Philippine President Rodrigo Duterte has signed an executive order directing government agencies to provide contraception to 6 million Filipino women who don’t have access to birth control and other reproductive health-related services.
The executive order implements a landmark legislation signed by Duterte’s predecessor, Benigno Aquino III. The Responsible Parenthood and Reproductive Health Act of 2012, also called the RPRH Act, provides poor women access to reproductive health information and services. The law, which was fiercely fought by abortion rights advocates, ‘‘recognizes the right of Filipinos to decide freely and responsibly on their desired number and spacing of children,’’ according to the executive order signed Monday.
Citing 2013 findings by the Philippine National Demographic and Health Survey, the order states that at least 6 million Filipino women, including 2 million who are poor, don’t have access to contraception. The administration said it hopes to meet this need for all poor women by 2018.
Duterte has ordered several government agencies, including the education and health departments, to implement policies and mechanisms designed to meet the requirements of the RPRH Act. These include a comprehensive ‘‘gender-sensitive’’ sexuality education in the school curriculum, health insurance benefit packages for women, and on-the-ground education campaigns.
‘‘There is a plan in the next six months for local governments to go out in the field, to do house-to-house visits, identify those in need of family planning, (and work) with all these agencies,’’ Ernesto Pernia, director general of the National Economic and Development Authority, told reporters Wednesday.
One of the Duterte administration’s socioeconomic agenda goals is strengthening the RPRH Act ‘‘to enable poor couples to make informed choices on financial and family planning,’’ the order states.
But the government’s efforts will likely face strong resistance from the Catholic Church. About 80 percent of the country’s population — about 74.2 million — is Roman Catholic, according to the last census of the National Statistics Office in 2010.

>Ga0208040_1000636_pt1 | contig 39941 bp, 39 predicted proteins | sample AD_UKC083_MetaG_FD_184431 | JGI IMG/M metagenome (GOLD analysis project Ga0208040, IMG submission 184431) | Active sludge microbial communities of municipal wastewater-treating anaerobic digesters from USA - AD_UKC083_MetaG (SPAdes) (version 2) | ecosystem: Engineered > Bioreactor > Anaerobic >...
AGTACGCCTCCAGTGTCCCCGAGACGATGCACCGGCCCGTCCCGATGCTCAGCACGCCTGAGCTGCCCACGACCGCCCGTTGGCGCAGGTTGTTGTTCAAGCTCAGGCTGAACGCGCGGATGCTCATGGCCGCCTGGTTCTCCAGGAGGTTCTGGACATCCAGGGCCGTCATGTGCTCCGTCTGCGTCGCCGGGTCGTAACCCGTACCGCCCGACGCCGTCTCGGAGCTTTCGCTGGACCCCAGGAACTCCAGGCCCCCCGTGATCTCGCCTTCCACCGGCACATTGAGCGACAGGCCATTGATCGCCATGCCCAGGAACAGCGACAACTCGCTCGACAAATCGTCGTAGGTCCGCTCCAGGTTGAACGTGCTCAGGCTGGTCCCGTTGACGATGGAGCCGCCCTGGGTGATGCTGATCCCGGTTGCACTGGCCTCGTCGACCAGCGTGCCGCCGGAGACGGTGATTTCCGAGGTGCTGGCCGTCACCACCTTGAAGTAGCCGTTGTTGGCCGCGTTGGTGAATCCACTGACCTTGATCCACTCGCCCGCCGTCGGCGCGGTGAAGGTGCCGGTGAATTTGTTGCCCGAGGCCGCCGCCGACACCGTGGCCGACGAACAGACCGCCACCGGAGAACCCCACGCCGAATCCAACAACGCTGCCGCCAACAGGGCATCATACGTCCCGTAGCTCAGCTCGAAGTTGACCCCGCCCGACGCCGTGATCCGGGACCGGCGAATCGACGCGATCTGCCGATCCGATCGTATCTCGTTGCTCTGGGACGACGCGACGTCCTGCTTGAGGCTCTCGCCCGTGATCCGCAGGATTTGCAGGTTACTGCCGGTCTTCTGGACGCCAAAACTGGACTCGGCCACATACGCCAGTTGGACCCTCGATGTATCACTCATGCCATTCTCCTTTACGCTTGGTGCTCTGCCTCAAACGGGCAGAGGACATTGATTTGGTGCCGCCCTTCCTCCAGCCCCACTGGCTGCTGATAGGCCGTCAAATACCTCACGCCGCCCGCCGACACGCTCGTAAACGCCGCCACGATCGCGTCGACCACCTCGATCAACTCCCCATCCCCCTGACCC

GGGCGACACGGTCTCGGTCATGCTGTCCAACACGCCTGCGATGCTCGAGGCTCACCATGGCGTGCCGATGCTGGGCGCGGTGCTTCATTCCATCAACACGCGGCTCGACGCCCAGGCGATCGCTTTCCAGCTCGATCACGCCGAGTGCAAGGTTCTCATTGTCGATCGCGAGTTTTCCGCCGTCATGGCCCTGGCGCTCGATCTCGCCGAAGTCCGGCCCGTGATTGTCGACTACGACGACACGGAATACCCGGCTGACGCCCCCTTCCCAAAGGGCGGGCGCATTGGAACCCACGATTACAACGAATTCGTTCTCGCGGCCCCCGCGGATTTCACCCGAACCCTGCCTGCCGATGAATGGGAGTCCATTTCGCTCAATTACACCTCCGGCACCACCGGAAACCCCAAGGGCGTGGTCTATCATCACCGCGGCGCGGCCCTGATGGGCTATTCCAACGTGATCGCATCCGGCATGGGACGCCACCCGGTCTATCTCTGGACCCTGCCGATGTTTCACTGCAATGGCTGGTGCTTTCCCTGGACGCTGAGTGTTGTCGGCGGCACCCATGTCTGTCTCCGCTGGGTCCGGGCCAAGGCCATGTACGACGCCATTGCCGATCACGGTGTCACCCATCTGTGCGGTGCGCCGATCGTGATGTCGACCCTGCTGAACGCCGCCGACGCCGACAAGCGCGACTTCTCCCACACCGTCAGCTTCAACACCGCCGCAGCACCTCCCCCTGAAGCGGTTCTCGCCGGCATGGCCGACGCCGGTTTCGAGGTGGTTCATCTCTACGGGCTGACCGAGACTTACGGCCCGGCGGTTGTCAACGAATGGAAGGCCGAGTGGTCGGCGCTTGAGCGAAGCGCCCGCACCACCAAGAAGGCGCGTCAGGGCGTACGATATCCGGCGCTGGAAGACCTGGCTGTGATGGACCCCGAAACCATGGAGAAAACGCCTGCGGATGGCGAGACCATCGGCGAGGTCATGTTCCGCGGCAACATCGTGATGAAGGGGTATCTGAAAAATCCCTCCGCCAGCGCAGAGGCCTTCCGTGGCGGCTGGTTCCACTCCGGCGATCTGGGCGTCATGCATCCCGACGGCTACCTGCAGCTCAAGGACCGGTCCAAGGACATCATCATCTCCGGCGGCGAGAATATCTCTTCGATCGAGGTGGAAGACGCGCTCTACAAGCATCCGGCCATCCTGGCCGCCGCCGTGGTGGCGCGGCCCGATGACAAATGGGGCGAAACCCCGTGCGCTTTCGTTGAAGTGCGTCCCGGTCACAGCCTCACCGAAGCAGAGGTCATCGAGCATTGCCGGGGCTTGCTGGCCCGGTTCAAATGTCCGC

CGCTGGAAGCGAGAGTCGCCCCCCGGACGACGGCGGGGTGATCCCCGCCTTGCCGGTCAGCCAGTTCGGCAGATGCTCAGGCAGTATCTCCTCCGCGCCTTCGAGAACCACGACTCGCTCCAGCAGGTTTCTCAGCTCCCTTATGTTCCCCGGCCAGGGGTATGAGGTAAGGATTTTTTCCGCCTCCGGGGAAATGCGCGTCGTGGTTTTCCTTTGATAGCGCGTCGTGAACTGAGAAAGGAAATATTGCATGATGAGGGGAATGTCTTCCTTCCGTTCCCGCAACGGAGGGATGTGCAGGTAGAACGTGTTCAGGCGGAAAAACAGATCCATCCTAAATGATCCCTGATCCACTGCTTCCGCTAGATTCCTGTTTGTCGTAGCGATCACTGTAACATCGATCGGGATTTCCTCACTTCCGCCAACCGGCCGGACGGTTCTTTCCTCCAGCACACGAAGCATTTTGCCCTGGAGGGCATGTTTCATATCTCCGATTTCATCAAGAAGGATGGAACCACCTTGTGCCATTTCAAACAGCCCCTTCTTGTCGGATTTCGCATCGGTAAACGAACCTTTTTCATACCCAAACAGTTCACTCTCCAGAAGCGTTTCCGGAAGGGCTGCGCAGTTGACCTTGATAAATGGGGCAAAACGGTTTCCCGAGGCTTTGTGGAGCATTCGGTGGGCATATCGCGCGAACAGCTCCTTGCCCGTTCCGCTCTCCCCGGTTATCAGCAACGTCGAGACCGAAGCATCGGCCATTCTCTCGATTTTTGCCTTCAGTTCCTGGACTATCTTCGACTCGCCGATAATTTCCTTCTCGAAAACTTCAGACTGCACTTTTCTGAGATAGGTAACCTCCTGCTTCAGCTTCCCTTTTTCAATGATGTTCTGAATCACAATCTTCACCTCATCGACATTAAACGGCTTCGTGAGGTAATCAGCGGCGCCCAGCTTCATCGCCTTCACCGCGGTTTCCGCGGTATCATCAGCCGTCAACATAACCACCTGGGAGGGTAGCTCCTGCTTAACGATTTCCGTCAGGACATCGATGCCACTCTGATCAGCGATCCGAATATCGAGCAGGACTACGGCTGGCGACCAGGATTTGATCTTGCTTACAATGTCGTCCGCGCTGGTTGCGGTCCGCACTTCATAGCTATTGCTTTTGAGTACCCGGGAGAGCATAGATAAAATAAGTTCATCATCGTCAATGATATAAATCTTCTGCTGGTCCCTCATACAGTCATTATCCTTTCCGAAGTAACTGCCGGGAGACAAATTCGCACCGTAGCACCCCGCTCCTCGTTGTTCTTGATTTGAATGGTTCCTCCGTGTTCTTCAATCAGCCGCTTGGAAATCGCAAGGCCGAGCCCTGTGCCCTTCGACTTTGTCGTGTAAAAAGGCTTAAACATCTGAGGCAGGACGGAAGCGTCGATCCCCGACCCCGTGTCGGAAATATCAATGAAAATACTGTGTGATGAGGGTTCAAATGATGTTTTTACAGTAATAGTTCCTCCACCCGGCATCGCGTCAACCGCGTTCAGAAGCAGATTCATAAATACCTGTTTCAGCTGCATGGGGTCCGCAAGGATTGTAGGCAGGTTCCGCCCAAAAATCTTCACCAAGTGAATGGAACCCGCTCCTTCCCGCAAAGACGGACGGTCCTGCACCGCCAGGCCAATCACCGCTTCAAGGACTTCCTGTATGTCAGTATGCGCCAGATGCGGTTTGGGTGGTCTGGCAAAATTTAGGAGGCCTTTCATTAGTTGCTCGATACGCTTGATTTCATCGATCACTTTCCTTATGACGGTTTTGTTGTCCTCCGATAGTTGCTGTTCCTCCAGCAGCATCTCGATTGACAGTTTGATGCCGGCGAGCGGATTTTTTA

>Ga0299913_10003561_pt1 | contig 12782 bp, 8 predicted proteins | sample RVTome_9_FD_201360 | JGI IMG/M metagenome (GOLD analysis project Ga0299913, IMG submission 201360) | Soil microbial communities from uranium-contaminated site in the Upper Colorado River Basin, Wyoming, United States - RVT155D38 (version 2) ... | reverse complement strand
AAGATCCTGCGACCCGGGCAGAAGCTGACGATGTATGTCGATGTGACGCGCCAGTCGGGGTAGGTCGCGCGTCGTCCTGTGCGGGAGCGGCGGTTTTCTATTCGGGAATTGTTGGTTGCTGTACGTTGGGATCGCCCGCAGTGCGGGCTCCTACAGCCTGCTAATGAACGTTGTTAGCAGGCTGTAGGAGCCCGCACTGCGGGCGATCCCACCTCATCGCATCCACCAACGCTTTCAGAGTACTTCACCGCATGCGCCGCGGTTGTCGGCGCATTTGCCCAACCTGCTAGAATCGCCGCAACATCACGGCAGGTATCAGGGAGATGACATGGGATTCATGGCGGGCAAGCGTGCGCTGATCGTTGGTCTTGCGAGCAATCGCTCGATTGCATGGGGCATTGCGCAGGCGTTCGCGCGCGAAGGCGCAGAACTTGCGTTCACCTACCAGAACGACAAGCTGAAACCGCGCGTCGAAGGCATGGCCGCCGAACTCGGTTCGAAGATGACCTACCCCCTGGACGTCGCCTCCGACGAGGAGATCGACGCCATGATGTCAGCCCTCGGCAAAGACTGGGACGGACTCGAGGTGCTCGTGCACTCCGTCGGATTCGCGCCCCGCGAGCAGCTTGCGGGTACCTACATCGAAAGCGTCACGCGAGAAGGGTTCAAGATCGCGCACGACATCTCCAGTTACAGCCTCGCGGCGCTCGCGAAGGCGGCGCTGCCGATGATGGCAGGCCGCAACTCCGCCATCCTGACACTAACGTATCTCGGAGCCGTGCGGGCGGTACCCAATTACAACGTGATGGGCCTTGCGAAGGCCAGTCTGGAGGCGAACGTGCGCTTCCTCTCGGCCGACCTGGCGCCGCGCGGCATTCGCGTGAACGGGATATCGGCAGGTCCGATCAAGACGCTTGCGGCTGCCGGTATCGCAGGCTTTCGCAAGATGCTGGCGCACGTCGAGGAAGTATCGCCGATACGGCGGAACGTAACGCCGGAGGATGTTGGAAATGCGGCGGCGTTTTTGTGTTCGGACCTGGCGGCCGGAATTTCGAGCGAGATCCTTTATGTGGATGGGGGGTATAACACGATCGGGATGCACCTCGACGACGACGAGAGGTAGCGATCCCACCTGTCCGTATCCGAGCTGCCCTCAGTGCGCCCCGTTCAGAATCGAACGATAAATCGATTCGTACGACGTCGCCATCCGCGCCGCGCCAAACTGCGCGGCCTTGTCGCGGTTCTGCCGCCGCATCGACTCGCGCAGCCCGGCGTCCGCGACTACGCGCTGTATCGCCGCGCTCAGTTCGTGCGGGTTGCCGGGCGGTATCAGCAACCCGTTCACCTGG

Implementation of the RPRH Act, which sat in Congress for more than a decade before it was enacted, has been bogged down in the courts.
In July 2015, when about 400,000 birth control implants had already been acquired, the Supreme Court issued a temporary restraining order for distribution of the implants, which can prevent pregnancies for up to three years, and for renewal of licenses for other contraceptives, according to CNN Philippines. The order was issued after antiabortion groups, believing that contraceptives cause abortions, fought the law in court.
The government is seeking to have the restraining order lifted.
‘‘The government cannot continue to tolerate this delay in judgment,’’ Pernia told reporters.
After the law was signed in December 2012, the Catholic Bishops Conference of the Philippines, which staunchly opposed the bill in Congress, sought to invalidate it in court. But in 2014, the Supreme Court found the controversial law, except for a few sections, to be constitutional, GMA News reported.
Duterte, the tough-talking former mayor who’s also known as the Philippines’ ‘‘Dirty Harry,’’ has long been in favor of contraception. He’s also spoken favorably of the LGBT community and same-sex marriage.
Duterte has vowed that the RPRH Act will be implemented under his watch. In his first State of the Union address in July, he said the law will help ensure that poor people are able to adequately care and provide for their children, ‘‘eventually making them more productive members of the labor force.’’
Last June, Duterte accused the Catholic Church of keeping the public ‘‘in total ignorance’’ about birth control and using faith to scare them.
According to the Central Intelligence Agency, the average annual birthrate in the Philippines — 24 births per 1,000 people — is higher than in many Asian countries, including China, Japan, Thailand, Malaysia, Indonesia, and Cambodia.